Understanding Women’s Motives

In the nineteenth century, certain groups saw infanticide as a crime that could be shaped to serve their own political interests. Abolitionists and supporters of slavery alike understood that infanticide was an ideological issue that could be framed to reinforce their positions on the institution of slavery. In the North, they believed that women were motivated to commit infanticide by outside social and personal conditions. Therefore, the women’s social circumstances often determined whether or not they garnered the sympathy of the court. For example, Northern abolitionists sympathized with enslaved women who committed infanticide in the South because they believed that the institution of slavery had forced these women into a position in which infanticide was the only option, thus demonstrating the extreme conditions of enslaved peoples. In the South, on the other hand, the press often used instances of infanticide as proof of black moral and psychological inferiority, using the cases to justify slavery instead of rejecting it.

Reports on infanticide in the antebellum South also reinforced the definition of motherhood and womanhood—namely, the idea that it was women’s responsibility to care for children. Sociologist Marci Littlefield claims that the years 1820 to 1860 represent the “cult of the womanhood,” a distinct period in which motherhood was the supreme moral role for women. Therefore, when an infant was found dead, southerners concluded without much evidence that the mother was responsible for killing the child, regardless of intent, because it was her responsibility to take care for it.6 Men were rarely indicted for infanticide. Even when men were indicted, newspapers shaped the narrative in a way that justified the man’s actions or suggested male innocence in some way. Infanticide was viewed not only as a racial crime but also a gendered one. Infanticide was deemed a rejection of one’s womanly duty and, therefore, an “unnatural” act.7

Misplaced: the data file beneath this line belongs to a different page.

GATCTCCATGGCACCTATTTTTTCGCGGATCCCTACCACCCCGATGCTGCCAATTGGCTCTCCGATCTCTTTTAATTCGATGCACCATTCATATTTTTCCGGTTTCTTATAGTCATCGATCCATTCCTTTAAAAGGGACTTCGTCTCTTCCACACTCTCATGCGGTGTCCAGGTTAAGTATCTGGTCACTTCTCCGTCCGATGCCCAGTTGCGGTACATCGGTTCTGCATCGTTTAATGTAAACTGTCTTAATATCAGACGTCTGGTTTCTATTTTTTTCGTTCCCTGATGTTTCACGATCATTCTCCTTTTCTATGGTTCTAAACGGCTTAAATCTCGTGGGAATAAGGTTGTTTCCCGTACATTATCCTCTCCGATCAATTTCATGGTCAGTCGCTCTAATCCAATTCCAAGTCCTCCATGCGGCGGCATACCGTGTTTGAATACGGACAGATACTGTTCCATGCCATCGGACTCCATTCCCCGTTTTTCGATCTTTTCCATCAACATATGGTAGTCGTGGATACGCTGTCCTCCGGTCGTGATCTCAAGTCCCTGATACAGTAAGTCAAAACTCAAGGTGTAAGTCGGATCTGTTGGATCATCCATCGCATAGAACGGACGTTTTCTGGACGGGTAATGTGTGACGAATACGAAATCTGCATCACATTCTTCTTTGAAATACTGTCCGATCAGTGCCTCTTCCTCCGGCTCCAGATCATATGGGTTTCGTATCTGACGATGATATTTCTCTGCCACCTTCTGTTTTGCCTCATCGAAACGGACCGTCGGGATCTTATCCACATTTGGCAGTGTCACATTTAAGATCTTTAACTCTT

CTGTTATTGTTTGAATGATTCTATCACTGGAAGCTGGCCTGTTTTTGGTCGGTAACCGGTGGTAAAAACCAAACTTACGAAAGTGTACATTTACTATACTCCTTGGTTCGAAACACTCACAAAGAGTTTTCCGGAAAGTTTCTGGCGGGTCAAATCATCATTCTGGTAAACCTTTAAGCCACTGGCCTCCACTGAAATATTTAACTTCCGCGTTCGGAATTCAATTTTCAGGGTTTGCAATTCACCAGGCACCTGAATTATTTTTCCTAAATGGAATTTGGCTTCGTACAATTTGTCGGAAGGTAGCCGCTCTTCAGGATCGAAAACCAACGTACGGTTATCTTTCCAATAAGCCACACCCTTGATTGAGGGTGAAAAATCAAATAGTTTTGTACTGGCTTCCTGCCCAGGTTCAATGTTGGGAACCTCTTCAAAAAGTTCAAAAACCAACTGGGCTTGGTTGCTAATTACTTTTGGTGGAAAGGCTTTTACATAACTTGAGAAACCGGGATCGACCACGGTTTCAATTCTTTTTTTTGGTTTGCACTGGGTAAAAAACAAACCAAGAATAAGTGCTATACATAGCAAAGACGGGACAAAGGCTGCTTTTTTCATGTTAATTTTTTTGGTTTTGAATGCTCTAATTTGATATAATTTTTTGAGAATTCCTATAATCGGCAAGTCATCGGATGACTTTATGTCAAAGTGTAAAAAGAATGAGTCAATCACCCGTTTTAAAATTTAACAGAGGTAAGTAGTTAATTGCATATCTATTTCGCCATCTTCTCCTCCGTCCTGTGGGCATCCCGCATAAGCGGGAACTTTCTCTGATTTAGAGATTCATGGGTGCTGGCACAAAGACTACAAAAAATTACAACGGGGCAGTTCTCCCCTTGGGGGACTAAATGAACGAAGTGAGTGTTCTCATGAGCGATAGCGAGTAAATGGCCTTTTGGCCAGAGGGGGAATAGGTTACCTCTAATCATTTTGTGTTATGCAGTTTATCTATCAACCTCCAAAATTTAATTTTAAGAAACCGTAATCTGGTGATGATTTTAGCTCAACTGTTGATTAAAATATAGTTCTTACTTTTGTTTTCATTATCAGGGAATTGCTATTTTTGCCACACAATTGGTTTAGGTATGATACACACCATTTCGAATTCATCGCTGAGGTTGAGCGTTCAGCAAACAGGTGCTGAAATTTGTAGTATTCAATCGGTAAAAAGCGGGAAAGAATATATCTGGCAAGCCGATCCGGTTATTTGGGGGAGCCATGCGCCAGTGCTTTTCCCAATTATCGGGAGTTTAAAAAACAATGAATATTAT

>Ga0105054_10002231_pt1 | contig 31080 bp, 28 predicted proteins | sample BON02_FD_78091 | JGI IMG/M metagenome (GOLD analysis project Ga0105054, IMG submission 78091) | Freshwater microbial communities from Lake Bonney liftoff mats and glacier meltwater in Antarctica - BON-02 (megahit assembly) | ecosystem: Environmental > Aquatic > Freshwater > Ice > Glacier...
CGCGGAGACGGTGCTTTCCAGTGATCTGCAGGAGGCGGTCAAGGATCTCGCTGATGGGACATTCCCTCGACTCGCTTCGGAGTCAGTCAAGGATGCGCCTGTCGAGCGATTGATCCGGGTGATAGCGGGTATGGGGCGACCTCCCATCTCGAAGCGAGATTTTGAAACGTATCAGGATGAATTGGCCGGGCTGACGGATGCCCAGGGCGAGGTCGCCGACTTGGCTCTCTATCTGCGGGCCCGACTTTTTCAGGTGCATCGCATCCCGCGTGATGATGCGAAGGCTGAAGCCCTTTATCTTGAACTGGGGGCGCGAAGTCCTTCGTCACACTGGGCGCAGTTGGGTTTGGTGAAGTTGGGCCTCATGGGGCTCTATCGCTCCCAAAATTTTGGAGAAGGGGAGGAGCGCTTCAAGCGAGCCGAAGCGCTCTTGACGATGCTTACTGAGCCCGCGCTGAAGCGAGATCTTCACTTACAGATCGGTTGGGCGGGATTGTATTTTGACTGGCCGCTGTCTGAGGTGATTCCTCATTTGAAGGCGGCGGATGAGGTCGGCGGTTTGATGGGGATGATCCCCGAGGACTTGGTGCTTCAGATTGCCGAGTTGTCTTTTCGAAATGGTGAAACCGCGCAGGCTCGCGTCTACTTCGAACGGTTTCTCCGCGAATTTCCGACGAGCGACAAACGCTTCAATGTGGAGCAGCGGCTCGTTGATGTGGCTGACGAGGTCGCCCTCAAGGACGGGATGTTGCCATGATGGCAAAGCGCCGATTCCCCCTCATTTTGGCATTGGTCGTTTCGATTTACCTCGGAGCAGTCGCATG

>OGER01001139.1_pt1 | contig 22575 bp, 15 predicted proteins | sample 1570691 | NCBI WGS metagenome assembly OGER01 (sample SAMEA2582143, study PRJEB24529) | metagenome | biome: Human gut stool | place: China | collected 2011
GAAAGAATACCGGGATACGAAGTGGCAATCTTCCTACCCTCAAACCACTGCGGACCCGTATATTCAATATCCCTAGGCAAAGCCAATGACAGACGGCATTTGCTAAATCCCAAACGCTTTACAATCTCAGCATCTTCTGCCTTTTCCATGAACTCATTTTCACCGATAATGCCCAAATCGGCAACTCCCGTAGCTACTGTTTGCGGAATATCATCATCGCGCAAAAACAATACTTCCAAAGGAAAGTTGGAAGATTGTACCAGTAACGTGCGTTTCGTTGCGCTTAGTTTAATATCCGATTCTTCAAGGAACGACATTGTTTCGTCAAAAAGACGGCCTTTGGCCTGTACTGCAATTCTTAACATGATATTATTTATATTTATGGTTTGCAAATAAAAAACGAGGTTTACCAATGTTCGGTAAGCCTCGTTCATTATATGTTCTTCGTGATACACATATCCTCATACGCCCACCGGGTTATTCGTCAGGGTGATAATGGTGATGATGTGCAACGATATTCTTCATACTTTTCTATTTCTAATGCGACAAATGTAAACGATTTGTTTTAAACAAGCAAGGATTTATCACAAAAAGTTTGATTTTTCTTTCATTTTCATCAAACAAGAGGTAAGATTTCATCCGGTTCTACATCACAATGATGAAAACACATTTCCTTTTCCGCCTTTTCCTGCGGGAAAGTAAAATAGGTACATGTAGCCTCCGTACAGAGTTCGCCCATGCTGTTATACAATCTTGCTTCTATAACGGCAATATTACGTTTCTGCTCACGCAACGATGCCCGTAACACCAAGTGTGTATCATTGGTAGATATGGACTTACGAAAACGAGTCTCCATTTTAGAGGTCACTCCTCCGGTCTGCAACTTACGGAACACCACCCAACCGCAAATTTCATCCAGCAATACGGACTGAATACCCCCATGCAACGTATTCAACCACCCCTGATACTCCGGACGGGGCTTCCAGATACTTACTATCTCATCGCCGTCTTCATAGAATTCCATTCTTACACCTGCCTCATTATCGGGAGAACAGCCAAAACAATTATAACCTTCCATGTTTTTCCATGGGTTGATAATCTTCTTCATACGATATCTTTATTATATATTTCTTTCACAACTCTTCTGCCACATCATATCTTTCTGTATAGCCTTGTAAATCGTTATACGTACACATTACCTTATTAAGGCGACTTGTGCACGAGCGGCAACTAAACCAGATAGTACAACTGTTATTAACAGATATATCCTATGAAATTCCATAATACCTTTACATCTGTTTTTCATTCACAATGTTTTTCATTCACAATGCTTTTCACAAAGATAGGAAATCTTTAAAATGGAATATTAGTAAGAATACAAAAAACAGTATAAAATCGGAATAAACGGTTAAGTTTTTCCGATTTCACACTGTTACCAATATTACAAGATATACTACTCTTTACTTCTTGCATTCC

These diverse social and political perceptions of infanticide point to the specific social positions of enslaved and white women in the antebellum South. North Carolina infanticide cases show that the patriarchal system and the southern definition of womanhood forced black and white women into similar situations in which infanticide seemed necessary or appropriate. The women who appeared in North Carolina courts for this crime understood the limits of their power under the systems of patriarchy and slavery. These restrictions are one explanation for infanticide: women did not want their children to be subjected to the cruel and inhumane experiences that they had been forced to endure. These women did not want to raise a child who would be equally powerless and unable to change their position in society. They felt infanticide was their only choice.